Sunday Times today had a very cute article written by Janadas Devan. Titled “Bada-bing! Looky-loo, it’s in the dictionary”, it introduces new words which I’ve never heard before. Here are two cute neologisms i.e. newly coined words, worth mentioning:

bouncebackability – able to come back after a setback. Thought to be first coined by a football club manager

bada-bing – an American slang suggesting something happening suddenly, emphatically,or easily and predictably, ‘just like that’, ‘Presto!’.  Example from the movie ‘Godfather’, “You’ve gotta get up close like this and bada-bing! you blow their brains all over your nice shirt.” LOL

bling-bling – diamonds, of course

The above is just for fun. On a more serious note, I feel that grasping not just the rudiments of English but mastering it differentiate the good authors from the rest.

When I met successful local writers like Catherine Lim and Shirley Geok-Lin, I felt so inadequate and exposed. Not just were they teachers or professors of Literature, their ability to speak eloguently helps them sell themselves and their work. How would non-entities in the literary world like me ever be like them? They’re a different breed. They had too much of a headstart with their Arts doctorate and more compared to a mere Business Admin graduate like me!

After mentally wringing my hands at first, I now psyched myself to believe that what is lacking in form can be offset with substance. That’s the part which all passionate writers can lean to if we are dreamers. For what feed dreams are our imagination and that is inborn and not nurtured. I’ve read books which are written beautifully with a normal storyline and others which are more minimalistic, spartan and yet have storylines that ‘knocks your socks off’.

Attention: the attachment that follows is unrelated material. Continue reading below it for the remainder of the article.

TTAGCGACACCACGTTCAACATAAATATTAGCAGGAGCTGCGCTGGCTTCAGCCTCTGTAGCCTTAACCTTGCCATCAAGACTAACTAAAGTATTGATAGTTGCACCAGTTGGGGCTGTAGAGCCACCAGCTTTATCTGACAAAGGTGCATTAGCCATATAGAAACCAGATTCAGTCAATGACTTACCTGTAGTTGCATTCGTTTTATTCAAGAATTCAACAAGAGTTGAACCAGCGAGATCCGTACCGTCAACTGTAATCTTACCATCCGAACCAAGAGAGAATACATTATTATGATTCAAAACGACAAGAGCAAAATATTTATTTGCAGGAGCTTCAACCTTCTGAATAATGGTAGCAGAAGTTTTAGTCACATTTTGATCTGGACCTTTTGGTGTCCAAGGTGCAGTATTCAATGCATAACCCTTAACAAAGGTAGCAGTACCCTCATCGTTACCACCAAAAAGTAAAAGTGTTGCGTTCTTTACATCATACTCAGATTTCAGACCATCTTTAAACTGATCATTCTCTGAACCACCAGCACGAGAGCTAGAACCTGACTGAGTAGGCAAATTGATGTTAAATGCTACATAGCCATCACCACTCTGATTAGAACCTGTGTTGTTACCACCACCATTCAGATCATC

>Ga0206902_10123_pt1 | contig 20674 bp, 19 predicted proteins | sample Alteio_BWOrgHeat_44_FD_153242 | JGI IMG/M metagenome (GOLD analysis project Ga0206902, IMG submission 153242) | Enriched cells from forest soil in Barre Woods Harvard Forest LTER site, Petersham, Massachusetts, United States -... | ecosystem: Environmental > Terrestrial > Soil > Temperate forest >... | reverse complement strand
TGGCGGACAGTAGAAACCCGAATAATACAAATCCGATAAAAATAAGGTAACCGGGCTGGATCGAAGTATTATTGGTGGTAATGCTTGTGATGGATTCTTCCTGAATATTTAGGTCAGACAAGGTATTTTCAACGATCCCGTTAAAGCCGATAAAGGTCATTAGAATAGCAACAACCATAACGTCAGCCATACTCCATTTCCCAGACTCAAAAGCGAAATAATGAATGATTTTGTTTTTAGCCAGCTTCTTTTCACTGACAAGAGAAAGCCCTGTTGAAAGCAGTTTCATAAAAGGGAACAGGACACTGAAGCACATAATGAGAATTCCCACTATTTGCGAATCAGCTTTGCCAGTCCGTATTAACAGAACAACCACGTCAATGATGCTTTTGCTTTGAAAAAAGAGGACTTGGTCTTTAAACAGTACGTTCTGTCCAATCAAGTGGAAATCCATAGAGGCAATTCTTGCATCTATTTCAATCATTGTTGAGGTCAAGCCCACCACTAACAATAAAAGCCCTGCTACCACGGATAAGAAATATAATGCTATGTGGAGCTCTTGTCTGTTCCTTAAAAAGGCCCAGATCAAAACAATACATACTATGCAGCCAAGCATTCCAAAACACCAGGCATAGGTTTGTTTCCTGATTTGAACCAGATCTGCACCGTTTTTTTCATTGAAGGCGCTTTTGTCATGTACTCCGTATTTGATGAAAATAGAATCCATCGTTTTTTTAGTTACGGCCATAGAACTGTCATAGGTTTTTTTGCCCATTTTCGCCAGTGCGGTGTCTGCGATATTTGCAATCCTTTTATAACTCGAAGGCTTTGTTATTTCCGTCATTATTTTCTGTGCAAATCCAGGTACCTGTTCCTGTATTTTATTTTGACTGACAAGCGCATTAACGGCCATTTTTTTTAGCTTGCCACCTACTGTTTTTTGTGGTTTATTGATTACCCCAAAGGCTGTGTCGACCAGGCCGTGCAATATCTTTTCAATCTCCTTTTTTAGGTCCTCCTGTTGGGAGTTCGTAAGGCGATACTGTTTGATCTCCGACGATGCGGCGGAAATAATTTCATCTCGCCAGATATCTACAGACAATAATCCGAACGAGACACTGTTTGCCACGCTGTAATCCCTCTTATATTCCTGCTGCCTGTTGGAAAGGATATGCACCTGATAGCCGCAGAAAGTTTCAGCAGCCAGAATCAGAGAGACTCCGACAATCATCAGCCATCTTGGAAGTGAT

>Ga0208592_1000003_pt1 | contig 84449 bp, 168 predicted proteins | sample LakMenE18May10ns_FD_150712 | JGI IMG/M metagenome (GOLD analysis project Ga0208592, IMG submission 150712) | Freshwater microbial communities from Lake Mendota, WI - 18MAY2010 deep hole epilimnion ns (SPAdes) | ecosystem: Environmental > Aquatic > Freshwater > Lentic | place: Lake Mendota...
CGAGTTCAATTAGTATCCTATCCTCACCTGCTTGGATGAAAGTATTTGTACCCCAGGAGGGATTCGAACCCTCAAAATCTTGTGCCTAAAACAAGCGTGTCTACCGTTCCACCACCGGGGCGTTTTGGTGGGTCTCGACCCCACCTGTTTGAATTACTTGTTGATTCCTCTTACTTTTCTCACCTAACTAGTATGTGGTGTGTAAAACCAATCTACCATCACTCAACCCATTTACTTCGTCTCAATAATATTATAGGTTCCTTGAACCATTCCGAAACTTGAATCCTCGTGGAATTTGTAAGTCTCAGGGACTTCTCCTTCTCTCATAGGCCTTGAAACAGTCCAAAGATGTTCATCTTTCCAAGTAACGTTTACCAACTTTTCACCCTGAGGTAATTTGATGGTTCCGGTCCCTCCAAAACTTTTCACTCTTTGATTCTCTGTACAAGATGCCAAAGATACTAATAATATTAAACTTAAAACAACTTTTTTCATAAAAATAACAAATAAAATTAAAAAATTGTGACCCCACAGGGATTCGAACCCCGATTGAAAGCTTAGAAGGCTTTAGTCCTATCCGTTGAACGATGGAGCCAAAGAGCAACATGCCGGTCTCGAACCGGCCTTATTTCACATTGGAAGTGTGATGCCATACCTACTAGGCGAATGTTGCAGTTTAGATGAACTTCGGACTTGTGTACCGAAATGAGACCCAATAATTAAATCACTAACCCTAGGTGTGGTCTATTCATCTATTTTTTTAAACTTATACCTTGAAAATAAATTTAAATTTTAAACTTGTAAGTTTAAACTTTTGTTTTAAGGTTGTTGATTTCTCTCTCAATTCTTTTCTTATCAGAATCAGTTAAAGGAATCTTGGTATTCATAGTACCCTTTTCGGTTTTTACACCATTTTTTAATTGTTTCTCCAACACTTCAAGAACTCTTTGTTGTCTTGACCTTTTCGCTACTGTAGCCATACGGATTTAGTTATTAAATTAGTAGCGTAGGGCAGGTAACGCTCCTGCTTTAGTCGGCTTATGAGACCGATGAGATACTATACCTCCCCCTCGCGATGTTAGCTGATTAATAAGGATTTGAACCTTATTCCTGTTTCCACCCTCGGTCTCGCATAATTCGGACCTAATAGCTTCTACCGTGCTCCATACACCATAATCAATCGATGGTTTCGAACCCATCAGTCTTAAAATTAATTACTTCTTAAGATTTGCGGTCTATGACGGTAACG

Anyway, I make it a practice nowadays to apply new words which I’ve come across in books. I challenge myself to use the new word in the latest chapter I’m writing. It works to increase my vocabulary and adds to the arsenal of words to tell a good story. Words like ichor, cathartic and flotsam are but a few of the new words I’ve added to my vocabulary this way. Try it.

Su Yin


Posted by: mygentlecloud | November 5, 2006

Manna from Heaven

I finally met my church pastor today, three weeks after I left a copy of the book for her. She was standing there, waiting to greet the congregation filing out after the service. Having not heard from her, I was unsure what to expect when I shook her hand, thinking to step aside for others coming her way.

But, bless her, Rev Wendy held my hand tight, surprising me by not letting go for a long while! We just stood there, her smile and energy overwhelming me to the point that I felt both shy and elated at the same time. My goodness, this is my pastor and she is clasping my hand like … like she wants to talk to me!

After my tongue became untied, I asked whether she had received and read the book, to which she answered yes! Then, in her own special way of speaking with that bottled energy of hers, she asked whether she could quote some parts of it in her sermon and then point to me as the author.

Whoa!! That caught me by surprise. I was both touched and bowled over by the thought. The first question that popped in my mind was what she was going to quote. But I didn’t get to ask it, for I was so overwhelmed you see. I laughed – a little uncontrolled – and said she is welcome to quote anything from there so long if I do not get to be identified. It would be too embarrassing.  On hindsight, I think that perhaps, just perhaps, she was trying in her own way to publicise my work for me. Manna from Heaven which I did not pick up, right? Well, if God is willing, there will be more manna tomorrow…

Su Yin